Recovery After a Gout Flare-Up: What to Expect

Medically Reviewed By William C. Lloyd III, MD, FACS
man relaxing on sofa in living room with feet up and reading on a handheld device
Getty

Gout flares usually come on suddenly, often in the middle of the night, and are very painful. This form of arthritis strikes when sharp crystals from excess uric acid in the body form in a joint, such as the big toe or knee. The symptoms of a gout attack are severe pain, redness, tenderness, swelling and warmth. Recovering from a gout attack generally takes 1 to 2 weeks, but there are treatments to help you feel more comfortable and get you back on your feet.

Gout Flare-Up Medications

An acute gout attack will generally peak within a day after it starts and then you can expect to begin to improve slowly, even without treatment. It can take as long as two weeks to recover completely, but gout, as painful as it is, is one of the more treatable forms of arthritis.

If you are not already on a medication to lower uric acid, do not start taking it during an attack. If you are on one, such as allopurinol, continue to take it as directed by your healthcare provider. Pain relief options during a gout attack include:

  • Over-the-counter nonsteroidal anti-inflammatory drugs (NSAIDs), except for aspirin
  • Indomethacin, a prescription NSAID 
  • Colchicine, a prescription medicine that can be used with NSAIDs
  • Steroids, if you cannot take NSAIDs; your doctor may give you steroids in a shot or pill 

It may take several hours to several days before you can expect relief, but follow the recommended dosages of your medication carefully—don’t take more of the drug for faster relief.

Additional Gout Flare-Up Treatments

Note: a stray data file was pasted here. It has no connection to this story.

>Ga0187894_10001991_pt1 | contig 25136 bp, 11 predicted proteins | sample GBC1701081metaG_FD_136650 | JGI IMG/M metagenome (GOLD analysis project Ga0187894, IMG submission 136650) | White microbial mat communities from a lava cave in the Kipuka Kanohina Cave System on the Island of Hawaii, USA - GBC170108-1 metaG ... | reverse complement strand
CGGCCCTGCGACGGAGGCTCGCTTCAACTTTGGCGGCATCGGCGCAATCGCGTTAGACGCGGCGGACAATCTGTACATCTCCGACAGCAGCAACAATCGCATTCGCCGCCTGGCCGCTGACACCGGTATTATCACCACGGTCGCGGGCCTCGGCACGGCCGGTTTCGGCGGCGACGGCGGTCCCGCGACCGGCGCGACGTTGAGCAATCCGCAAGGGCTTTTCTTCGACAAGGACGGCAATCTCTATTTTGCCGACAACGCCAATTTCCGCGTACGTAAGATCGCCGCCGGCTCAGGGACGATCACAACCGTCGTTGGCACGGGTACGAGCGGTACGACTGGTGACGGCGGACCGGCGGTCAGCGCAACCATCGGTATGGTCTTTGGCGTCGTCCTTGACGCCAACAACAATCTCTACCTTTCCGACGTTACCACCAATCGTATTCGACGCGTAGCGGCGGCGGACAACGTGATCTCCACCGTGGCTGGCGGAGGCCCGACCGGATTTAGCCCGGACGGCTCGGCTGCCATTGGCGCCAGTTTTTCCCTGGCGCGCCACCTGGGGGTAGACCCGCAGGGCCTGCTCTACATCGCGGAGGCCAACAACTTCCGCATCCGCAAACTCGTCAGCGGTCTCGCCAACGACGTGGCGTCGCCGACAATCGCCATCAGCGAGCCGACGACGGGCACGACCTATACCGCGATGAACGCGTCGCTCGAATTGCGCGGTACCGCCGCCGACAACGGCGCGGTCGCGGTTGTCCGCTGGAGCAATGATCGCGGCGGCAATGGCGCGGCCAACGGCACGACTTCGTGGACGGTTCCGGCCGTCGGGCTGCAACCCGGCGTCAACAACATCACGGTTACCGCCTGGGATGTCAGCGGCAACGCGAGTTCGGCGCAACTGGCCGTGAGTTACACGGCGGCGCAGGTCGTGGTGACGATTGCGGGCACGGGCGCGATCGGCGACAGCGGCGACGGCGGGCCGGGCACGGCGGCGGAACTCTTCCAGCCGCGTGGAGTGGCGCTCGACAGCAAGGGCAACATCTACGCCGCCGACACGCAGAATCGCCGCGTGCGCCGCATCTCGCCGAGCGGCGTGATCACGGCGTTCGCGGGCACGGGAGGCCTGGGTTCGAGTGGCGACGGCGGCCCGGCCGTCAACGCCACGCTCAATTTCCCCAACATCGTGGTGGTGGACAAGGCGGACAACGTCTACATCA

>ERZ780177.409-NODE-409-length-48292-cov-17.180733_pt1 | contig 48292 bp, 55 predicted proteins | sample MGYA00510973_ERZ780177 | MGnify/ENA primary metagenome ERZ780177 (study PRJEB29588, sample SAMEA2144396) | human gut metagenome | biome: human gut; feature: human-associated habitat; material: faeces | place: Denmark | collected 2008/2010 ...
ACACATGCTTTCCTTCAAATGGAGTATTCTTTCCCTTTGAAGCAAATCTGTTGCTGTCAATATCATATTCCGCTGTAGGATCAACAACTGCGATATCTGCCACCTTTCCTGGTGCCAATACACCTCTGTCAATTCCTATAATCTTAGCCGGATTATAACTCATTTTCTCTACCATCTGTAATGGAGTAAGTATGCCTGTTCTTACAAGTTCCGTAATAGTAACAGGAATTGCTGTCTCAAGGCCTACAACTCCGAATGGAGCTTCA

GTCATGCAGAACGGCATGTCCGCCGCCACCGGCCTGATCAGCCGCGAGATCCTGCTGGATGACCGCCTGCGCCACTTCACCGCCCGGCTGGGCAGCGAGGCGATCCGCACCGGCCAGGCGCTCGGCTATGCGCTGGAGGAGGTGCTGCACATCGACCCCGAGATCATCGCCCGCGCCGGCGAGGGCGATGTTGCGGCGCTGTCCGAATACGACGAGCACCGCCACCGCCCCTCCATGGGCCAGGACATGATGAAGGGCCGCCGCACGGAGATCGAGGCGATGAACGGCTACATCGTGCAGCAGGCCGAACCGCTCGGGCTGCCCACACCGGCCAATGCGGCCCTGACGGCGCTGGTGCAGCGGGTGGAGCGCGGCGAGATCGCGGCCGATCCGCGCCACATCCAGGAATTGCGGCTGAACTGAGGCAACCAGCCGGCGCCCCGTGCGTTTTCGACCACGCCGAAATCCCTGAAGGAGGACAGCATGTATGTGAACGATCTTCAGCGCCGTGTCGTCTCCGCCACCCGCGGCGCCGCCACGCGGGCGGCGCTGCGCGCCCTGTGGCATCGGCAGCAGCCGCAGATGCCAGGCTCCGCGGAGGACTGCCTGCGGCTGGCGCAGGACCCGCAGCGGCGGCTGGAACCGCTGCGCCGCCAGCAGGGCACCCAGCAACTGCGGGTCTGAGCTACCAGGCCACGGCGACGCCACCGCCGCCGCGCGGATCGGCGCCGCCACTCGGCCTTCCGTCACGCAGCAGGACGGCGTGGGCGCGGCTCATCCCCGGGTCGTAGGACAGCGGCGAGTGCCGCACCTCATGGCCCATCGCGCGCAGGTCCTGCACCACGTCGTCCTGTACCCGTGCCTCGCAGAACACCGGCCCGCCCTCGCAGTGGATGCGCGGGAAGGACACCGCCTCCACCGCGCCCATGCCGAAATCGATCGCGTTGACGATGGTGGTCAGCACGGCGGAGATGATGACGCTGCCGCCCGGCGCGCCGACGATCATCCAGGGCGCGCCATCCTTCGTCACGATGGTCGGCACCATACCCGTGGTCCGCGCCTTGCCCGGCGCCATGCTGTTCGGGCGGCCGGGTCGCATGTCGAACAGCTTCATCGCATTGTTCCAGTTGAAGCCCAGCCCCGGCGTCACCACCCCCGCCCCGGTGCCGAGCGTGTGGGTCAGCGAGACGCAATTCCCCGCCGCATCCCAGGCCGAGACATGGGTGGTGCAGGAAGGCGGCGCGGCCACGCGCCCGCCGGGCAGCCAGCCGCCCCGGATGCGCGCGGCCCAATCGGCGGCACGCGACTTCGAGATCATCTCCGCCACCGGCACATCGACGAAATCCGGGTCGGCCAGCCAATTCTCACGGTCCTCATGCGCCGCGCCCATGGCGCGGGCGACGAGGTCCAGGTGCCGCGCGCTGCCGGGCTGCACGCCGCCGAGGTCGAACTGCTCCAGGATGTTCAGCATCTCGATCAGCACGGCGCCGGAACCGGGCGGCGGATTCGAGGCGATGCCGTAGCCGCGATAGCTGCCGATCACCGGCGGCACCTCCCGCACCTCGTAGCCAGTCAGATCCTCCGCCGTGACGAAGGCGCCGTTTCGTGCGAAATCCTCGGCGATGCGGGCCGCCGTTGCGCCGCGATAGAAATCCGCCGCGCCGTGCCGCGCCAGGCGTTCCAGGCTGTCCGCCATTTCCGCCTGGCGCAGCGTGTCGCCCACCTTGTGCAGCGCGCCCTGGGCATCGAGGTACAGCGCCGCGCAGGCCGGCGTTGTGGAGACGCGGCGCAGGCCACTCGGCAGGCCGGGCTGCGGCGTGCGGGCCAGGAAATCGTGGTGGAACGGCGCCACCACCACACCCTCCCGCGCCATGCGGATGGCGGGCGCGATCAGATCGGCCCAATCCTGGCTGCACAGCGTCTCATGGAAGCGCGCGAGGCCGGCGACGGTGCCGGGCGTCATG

In addition to medications, you can help treat the pain from your gout at home by doing the following:

  • Ice the joint. Ice can help numb pain and reduce inflammation. Apply an ice pack covered in a pillow case or other material for 20 to 30 minutes at a time several times a day.
  • Stay hydrated. Drinking lots of fluids helps flush uric acid out of your system, which may quicken your recovery and help prevent kidney stones. Try to drink up to 16 cups of fluid a day: At least eight cups of water and the rest clear liquids like broth or green tea. 
  • Avoid alcohol. Alcohol, especially beer, contains high levels of purines, substances in your body that lead to the creation of uric acid and slow its removal from your system.
  • Elevate the joint. If the gout attack is in your toe or knee, prop your leg up on a stool or pillow, which can relieve pressure and reduce pain.

 

  • Rest as needed. Activity is unlikely to affect your gout recovery, but don’t push yourself too hard if the pain is severe.

Although a gout attack will go away on its own, medicine and other treatments can help shorten its duration. It’s important to control gout because it can damage joints over the long term and can sometimes lead to kidney disease or other health conditions. Talk to your doctor about medications that lower uric acid levels to prevent recurring attacks of this common but painful form of arthritis.

Was this helpful?
31
  1. Symptoms and Diagnosis of Gout. Johns Hopkins Arthritis Center. https://www.hopkinsarthritis.org/arthritis-info/gout/clinical-presentation-of-gout/
  2. Managing a Gout Flare. Arthritis Foundation. https://www.arthritis.org/diseases/more-about/managing-a-gout-attack
  3. Gout: Risk Factors, Diagnosis and Treatment. Hospital for Special Surgery. https://www.hss.edu/conditions_gout-risk-factors-diagnosis-treatment.asp#treatment

Medical Reviewer: William C. Lloyd III, MD, FACS
Last Review Date: 2021 Jul 19
View All Gout Articles
THIS TOOL DOES NOT PROVIDE MEDICAL ADVICE. It is intended for informational purposes only. It is not a substitute for professional medical advice, diagnosis or treatment. Never ignore professional medical advice in seeking treatment because of something you have read on the site. If you think you may have a medical emergency, immediately call your doctor or dial 911.